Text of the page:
Movie Review: Teen hearthrob. Glamorous battle. Revisionist history. Banal ending.

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Epic: A film that spans a vast journey, including many great challenges and usually woes that ultimately result in either the protagonist's gruesome death or personal growth. Example: Dr. Zhivago, Lawrence of Arabia, Casablanca. After watching "The Four Feathers," I found it difficult to define it as an "epic."

"The Four Feathers" poses its viewers a quandary. The plot of the movie was interesting and stimulating. A young, conscientious British army officer, who has been bread from birth to lead the Queen's troops in glorious combat against heathen savages, begins to doubt his profession. Harry, the confused youth played by Australian Mel-Gibson-in-training Heath Ledger, decides to not follow his compatriots to battle against revolting Maudi troops in the Sudan desert at the turn of the 20th century. As a result of his decision his three best friends and his fiancÚ played by Kate Hudson, Goldie Hawn's surgery-free daughter, send Harry four white feathers, signaling his cowardice. To free himself from the stigma of being a coward, Harry returns to the desert to fight alongside his compatriots.

The plot intrigues, but something seems missing. The film certainly has its moments. The first twenty minutes that took place in London are superb. A raging rugby match sets the tone for militaristic pomp and it sets the temporal stage for the period. The "square" waltz at a grand party was shot beautifully with a fixed aerial camera giving the viewer and aloof but all encompassing view deep into the characters that is later repeated symbolically in the movie's most climatic battle.

"The Four Feathers" also has its share of immense epic battles and rolling landscapes. Like many other epics, the battles are innovative and cleverly portrayed. Massive clumps of humanity, charging, roaring, and hacking one and another to oblivion are all present with that component of entertainment that Hollywood has used to desensitize violence. "Four Feathers" takes it a step further by integrating a visually stunning motif. Remember that square dance thing from early on- it's a clue.

The cinematography of the deserts is breathtaking. Rolling dunes morosely fading into the horizon create an air of a lonely and romantic lifelessness. The cascading, timeless and immovable dunes of the desert captivate one of the central themes of the movie that it takes a Herculean effort to alter past mistakes. Robert Richardson did a fantastic job of creating visually stunning sceneries that beautiful capture some of the most important themes of the movie. But something is still missing.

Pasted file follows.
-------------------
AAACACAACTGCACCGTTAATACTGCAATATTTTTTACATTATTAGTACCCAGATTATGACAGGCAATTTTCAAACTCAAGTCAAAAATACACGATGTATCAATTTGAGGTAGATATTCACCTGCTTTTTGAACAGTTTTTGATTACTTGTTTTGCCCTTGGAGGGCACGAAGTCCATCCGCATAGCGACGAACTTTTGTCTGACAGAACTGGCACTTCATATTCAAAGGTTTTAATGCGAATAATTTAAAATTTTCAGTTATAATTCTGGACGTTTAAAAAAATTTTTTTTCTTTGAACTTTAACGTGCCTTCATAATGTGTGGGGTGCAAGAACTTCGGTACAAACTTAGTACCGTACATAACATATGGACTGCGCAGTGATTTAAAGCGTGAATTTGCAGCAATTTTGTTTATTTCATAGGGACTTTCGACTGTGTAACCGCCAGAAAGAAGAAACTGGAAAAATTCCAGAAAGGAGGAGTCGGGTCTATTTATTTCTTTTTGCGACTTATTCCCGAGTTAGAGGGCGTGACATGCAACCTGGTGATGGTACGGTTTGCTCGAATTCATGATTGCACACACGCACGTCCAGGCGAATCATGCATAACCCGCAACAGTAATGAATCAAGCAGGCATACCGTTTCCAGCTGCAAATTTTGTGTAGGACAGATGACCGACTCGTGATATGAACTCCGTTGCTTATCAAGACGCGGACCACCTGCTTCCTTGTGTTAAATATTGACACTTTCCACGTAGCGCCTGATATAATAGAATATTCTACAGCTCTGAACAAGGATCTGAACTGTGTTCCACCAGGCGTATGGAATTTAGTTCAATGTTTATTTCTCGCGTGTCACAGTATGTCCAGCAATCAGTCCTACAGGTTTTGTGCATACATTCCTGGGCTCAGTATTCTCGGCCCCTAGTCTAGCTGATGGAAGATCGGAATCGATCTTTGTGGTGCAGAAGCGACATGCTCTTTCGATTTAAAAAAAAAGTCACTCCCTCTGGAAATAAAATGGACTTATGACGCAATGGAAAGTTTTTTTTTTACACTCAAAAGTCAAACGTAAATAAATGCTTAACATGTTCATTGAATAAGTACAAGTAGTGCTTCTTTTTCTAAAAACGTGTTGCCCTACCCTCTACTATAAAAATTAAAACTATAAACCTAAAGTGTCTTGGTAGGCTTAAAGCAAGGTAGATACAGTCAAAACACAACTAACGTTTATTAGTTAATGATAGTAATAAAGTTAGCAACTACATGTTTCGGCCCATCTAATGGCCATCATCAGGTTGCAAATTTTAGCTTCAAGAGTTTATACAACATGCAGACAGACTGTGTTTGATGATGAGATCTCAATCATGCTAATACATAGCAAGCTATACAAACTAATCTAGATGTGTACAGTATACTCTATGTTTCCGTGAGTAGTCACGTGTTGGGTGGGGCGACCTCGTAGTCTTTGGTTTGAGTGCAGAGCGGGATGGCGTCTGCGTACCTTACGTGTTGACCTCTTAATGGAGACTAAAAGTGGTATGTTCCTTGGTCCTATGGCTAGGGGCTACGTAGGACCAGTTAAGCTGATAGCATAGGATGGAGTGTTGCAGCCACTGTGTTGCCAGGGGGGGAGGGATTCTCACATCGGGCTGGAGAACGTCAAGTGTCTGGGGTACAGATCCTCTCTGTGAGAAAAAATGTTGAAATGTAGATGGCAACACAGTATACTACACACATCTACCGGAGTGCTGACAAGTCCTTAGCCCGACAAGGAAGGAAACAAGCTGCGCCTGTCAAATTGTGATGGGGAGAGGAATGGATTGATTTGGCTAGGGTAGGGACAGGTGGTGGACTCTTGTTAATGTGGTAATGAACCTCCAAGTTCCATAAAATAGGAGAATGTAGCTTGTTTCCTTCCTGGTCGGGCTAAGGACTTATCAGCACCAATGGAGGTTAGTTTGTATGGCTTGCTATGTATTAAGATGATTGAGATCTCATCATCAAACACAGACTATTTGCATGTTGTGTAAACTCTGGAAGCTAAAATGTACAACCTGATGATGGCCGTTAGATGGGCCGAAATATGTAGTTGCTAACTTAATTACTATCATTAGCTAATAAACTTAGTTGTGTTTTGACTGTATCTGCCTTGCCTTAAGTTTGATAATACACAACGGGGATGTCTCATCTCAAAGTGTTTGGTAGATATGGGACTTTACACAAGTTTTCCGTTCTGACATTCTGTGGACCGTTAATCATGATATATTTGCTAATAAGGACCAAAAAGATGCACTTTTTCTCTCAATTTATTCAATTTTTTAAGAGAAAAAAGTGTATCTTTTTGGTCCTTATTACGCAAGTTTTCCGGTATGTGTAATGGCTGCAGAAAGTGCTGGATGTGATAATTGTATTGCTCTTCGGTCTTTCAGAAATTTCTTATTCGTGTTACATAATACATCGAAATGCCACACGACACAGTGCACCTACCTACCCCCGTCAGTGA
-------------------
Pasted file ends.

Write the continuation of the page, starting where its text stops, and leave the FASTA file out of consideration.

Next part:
Abou (Djimon Hounsou) is forced into revealing his 'game.'

The cast of young actors do a surprisingly good job. Heath Ledger is able to portray the questing, sole searching hero. Emotionally he veers from joy to hopeless despair. Wes Bentley also gives a good performance as Durrance, Harry's overly ambitious, brooding best friend. Finally Kate Hudson is fantastic as Harry's fiancÚ Ethne. Expanding on the typical role of the heroine, Hudson ably creates a character that is a principle vehicle of plot development. Hudson was fantastic at balancing the thin line of emotional credibility. Acting aside, there is still something wrong with this film.

As the credits begin to roll, it begins to dawn on the viewer that the central problem with "The Four Feathers" is the movie's horrendous ending. This should come as a complete shock given that Bollywood legend Shekhar Kapur directed the film. American audiences will remember his most recent work, Academy nominated "Elizabeth." But this movie's resolution seems fake and contrived. Harry's fate should be what Ledger described as a possible alternate ending, "he should have gone back to the desert, say fuck out and go back." This ending would have been more fitting and more satisfying. It's too bad that Kapur copped out and went for a more crowd pleasing finale.

Epic: Great story, fantastic cinematography and decent acting. Failed movie: heinous ending. Blaming only the ending might seem trite, however that's the last thing you take home from the film and it's the thing that's going to gnaw at you the longest. Gnaw: eat, an uncomfortable feeling.


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